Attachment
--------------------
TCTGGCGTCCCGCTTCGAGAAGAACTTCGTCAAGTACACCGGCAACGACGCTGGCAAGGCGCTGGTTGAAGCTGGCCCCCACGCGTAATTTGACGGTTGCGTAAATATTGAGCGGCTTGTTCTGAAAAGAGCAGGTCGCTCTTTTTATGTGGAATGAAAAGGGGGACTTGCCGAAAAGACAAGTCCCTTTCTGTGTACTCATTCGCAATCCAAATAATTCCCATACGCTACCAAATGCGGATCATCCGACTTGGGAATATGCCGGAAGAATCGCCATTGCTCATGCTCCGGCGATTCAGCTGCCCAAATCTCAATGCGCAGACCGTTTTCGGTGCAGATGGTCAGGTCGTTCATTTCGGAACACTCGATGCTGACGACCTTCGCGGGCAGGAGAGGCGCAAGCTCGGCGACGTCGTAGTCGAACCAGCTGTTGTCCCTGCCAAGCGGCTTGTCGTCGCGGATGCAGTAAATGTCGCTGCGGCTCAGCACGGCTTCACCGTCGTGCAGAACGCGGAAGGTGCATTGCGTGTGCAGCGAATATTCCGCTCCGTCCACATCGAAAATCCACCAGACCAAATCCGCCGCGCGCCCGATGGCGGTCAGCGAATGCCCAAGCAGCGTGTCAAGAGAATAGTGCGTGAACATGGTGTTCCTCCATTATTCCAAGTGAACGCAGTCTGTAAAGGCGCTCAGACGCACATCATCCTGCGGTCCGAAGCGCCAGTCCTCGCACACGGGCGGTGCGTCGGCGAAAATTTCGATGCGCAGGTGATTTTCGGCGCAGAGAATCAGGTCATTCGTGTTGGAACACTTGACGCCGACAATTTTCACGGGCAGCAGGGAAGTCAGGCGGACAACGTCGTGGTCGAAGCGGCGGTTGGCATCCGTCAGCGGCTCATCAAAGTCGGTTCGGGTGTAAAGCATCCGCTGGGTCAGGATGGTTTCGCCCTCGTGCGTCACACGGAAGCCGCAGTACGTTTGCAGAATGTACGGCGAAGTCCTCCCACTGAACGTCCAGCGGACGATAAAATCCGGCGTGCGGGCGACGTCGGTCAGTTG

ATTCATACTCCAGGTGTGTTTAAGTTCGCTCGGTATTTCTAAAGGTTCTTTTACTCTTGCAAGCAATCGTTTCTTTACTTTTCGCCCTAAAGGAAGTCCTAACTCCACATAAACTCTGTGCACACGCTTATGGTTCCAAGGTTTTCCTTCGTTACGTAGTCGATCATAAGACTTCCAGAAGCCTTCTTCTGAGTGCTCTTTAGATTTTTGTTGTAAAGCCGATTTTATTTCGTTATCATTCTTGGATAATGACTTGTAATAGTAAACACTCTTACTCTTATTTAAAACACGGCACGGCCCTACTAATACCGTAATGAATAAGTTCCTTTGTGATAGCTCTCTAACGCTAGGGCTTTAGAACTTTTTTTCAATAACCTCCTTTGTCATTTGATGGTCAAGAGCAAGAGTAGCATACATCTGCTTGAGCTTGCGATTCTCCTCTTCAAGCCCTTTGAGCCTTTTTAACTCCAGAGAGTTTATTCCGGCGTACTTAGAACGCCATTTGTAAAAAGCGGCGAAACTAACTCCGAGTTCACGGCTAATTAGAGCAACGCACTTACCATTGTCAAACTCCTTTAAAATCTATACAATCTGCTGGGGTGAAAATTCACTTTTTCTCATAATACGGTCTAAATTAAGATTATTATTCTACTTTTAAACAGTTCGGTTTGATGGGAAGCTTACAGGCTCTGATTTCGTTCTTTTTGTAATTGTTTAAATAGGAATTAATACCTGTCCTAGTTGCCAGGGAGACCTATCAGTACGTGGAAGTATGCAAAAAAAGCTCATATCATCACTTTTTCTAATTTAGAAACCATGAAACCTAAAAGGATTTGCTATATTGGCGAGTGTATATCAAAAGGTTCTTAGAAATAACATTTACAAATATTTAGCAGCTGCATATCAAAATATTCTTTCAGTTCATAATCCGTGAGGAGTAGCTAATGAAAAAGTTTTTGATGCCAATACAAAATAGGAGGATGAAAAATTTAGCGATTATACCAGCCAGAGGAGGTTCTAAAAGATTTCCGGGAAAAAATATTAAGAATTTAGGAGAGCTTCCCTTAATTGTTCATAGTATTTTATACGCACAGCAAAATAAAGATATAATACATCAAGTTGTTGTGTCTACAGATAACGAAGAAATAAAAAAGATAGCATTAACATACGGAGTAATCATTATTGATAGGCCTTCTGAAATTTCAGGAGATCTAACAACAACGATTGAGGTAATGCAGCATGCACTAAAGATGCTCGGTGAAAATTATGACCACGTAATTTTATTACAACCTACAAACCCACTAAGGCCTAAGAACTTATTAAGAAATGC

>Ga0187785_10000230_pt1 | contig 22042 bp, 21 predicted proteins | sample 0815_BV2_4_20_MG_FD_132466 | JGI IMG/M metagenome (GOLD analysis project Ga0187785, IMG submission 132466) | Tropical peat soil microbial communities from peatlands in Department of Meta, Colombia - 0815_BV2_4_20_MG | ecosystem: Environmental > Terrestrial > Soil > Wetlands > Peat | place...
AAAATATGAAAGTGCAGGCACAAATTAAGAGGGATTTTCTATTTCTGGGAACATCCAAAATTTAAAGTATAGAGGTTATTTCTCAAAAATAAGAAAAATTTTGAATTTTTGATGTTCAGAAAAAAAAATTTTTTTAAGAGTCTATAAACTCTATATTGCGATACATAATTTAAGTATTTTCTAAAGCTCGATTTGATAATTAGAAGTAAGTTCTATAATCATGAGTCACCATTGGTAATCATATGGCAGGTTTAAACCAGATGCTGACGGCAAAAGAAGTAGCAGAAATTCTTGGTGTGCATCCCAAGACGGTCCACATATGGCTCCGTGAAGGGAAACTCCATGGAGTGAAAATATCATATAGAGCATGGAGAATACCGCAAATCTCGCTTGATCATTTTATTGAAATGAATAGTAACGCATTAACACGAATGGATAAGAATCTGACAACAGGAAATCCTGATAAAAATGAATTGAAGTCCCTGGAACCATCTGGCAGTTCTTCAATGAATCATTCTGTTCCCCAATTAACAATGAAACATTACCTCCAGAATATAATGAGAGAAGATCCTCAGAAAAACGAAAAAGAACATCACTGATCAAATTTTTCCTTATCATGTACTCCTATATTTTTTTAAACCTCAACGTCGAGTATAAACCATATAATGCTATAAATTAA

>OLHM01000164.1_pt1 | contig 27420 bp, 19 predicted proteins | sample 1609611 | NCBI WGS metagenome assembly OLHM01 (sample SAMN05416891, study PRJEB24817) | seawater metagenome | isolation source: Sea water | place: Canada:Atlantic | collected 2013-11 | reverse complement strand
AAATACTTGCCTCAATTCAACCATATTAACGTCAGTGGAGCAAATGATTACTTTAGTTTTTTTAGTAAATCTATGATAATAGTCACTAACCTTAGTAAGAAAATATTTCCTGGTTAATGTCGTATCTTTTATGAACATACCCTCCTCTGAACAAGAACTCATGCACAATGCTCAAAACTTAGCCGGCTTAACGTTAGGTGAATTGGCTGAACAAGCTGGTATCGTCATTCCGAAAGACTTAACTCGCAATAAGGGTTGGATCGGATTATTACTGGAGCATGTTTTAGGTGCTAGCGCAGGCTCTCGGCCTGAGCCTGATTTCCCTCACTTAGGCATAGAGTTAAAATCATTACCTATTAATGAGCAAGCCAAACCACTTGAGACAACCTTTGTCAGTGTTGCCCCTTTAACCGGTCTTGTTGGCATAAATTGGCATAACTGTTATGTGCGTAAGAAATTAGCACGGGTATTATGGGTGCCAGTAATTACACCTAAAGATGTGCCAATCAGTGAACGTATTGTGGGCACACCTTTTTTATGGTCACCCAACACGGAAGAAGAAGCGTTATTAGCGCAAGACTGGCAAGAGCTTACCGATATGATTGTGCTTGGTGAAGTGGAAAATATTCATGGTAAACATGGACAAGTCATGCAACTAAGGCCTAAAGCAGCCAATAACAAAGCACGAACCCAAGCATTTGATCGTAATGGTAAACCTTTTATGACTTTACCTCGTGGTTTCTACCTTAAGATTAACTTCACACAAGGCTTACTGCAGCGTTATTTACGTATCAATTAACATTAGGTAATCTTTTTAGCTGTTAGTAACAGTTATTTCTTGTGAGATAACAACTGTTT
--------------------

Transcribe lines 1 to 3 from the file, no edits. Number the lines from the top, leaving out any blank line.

TCTGGCGTCCCGCTTCGAGAAGAACTTCGTCAAGTACACCGGCAACGACGCTGGCAAGGCGCTGGTTGAAGCTGGCCCCCACGCGTAATTTGACGGTTGCGTAAATATTGAGCGGCTTGTTCTGAAAAGAGCAGGTCGCTCTTTTTATGTGGAATGAAAAGGGGGACTTGCCGAAAAGACAAGTCCCTTTCTGTGTACTCATTCGCAATCCAAATAATTCCCATACGCTACCAAATGCGGATCATCCGACTTGGGAATATGCCGGAAGAATCGCCATTGCTCATGCTCCGGCGATTCAGCTGCCCAAATCTCAATGCGCAGACCGTTTTCGGTGCAGATGGTCAGGTCGTTCATTTCGGAACACTCGATGCTGACGACCTTCGCGGGCAGGAGAGGCGCAAGCTCGGCGACGTCGTAGTCGAACCAGCTGTTGTCCCTGCCAAGCGGCTTGTCGTCGCGGATGCAGTAAATGTCGCTGCGGCTCAGCACGGCTTCACCGTCGTGCAGAACGCGGAAGGTGCATTGCGTGTGCAGCGAATATTCCGCTCCGTCCACATCGAAAATCCACCAGACCAAATCCGCCGCGCGCCCGATGGCGGTCAGCGAATGCCCAAGCAGCGTGTCAAGAGAATAGTGCGTGAACATGGTGTTCCTCCATTATTCCAAGTGAACGCAGTCTGTAAAGGCGCTCAGACGCACATCATCCTGCGGTCCGAAGCGCCAGTCCTCGCACACGGGCGGTGCGTCGGCGAAAATTTCGATGCGCAGGTGATTTTCGGCGCAGAGAATCAGGTCATTCGTGTTGGAACACTTGACGCCGACAATTTTCACGGGCAGCAGGGAAGTCAGGCGGACAACGTCGTGGTCGAAGCGGCGGTTGGCATCCGTCAGCGGCTCATCAAAGTCGGTTCGGGTGTAAAGCATCCGCTGGGTCAGGATGGTTTCGCCCTCGTGCGTCACACGGAAGCCGCAGTACGTTTGCAGAATGTACGGCGAAGTCCTCCCACTGAACGTCCAGCGGACGATAAAATCCGGCGTGCGGGCGACGTCGGTCAGTTG

ATTCATACTCCAGGTGTGTTTAAGTTCGCTCGGTATTTCTAAAGGTTCTTTTACTCTTGCAAGCAATCGTTTCTTTACTTTTCGCCCTAAAGGAAGTCCTAACTCCACATAAACTCTGTGCACACGCTTATGGTTCCAAGGTTTTCCTTCGTTACGTAGTCGATCATAAGACTTCCAGAAGCCTTCTTCTGAGTGCTCTTTAGATTTTTGTTGTAAAGCCGATTTTATTTCGTTATCATTCTTGGATAATGACTTGTAATAGTAAACACTCTTACTCTTATTTAAAACACGGCACGGCCCTACTAATACCGTAATGAATAAGTTCCTTTGTGATAGCTCTCTAACGCTAGGGCTTTAGAACTTTTTTTCAATAACCTCCTTTGTCATTTGATGGTCAAGAGCAAGAGTAGCATACATCTGCTTGAGCTTGCGATTCTCCTCTTCAAGCCCTTTGAGCCTTTTTAACTCCAGAGAGTTTATTCCGGCGTACTTAGAACGCCATTTGTAAAAAGCGGCGAAACTAACTCCGAGTTCACGGCTAATTAGAGCAACGCACTTACCATTGTCAAACTCCTTTAAAATCTATACAATCTGCTGGGGTGAAAATTCACTTTTTCTCATAATACGGTCTAAATTAAGATTATTATTCTACTTTTAAACAGTTCGGTTTGATGGGAAGCTTACAGGCTCTGATTTCGTTCTTTTTGTAATTGTTTAAATAGGAATTAATACCTGTCCTAGTTGCCAGGGAGACCTATCAGTACGTGGAAGTATGCAAAAAAAGCTCATATCATCACTTTTTCTAATTTAGAAACCATGAAACCTAAAAGGATTTGCTATATTGGCGAGTGTATATCAAAAGGTTCTTAGAAATAACATTTACAAATATTTAGCAGCTGCATATCAAAATATTCTTTCAGTTCATAATCCGTGAGGAGTAGCTAATGAAAAAGTTTTTGATGCCAATACAAAATAGGAGGATGAAAAATTTAGCGATTATACCAGCCAGAGGAGGTTCTAAAAGATTTCCGGGAAAAAATATTAAGAATTTAGGAGAGCTTCCCTTAATTGTTCATAGTATTTTATACGCACAGCAAAATAAAGATATAATACATCAAGTTGTTGTGTCTACAGATAACGAAGAAATAAAAAAGATAGCATTAACATACGGAGTAATCATTATTGATAGGCCTTCTGAAATTTCAGGAGATCTAACAACAACGATTGAGGTAATGCAGCATGCACTAAAGATGCTCGGTGAAAATTATGACCACGTAATTTTATTACAACCTACAAACCCACTAAGGCCTAAGAACTTATTAAGAAATGC

>Ga0187785_10000230_pt1 | contig 22042 bp, 21 predicted proteins | sample 0815_BV2_4_20_MG_FD_132466 | JGI IMG/M metagenome (GOLD analysis project Ga0187785, IMG submission 132466) | Tropical peat soil microbial communities from peatlands in Department of Meta, Colombia - 0815_BV2_4_20_MG | ecosystem: Environmental > Terrestrial > Soil > Wetlands > Peat | place...